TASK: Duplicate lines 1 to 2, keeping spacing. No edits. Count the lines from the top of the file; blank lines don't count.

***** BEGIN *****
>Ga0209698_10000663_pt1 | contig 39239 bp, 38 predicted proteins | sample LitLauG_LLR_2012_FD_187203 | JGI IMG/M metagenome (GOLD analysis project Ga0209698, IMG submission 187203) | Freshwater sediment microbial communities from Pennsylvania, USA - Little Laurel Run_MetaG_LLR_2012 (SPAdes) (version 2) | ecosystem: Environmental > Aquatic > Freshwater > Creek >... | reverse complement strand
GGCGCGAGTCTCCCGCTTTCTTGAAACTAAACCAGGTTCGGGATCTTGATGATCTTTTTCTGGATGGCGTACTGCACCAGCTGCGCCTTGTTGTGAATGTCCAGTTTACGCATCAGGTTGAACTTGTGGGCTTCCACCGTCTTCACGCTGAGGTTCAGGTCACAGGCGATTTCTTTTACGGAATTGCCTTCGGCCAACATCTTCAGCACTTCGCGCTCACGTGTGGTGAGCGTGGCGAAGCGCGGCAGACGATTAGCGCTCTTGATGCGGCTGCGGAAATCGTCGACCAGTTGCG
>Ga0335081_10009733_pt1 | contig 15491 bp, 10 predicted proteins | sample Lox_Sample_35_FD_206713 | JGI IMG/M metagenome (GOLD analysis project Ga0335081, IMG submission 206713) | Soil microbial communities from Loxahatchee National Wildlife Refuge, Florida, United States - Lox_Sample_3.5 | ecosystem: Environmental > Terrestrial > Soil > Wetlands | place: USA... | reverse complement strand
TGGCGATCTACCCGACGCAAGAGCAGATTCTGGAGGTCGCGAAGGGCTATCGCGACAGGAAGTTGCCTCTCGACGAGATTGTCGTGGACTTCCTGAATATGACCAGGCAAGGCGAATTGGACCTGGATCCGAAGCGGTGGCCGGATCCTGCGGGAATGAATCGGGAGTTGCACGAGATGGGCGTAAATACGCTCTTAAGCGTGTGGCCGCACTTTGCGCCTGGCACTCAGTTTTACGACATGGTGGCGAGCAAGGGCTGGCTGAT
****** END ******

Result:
>Ga0209698_10000663_pt1 | contig 39239 bp, 38 predicted proteins | sample LitLauG_LLR_2012_FD_187203 | JGI IMG/M metagenome (GOLD analysis project Ga0209698, IMG submission 187203) | Freshwater sediment microbial communities from Pennsylvania, USA - Little Laurel Run_MetaG_LLR_2012 (SPAdes) (version 2) | ecosystem: Environmental > Aquatic > Freshwater > Creek >... | reverse complement strand
GGCGCGAGTCTCCCGCTTTCTTGAAACTAAACCAGGTTCGGGATCTTGATGATCTTTTTCTGGATGGCGTACTGCACCAGCTGCGCCTTGTTGTGAATGTCCAGTTTACGCATCAGGTTGAACTTGTGGGCTTCCACCGTCTTCACGCTGAGGTTCAGGTCACAGGCGATTTCTTTTACGGAATTGCCTTCGGCCAACATCTTCAGCACTTCGCGCTCACGTGTGGTGAGCGTGGCGAAGCGCGGCAGACGATTAGCGCTCTTGATGCGGCTGCGGAAATCGTCGACCAGTTGCG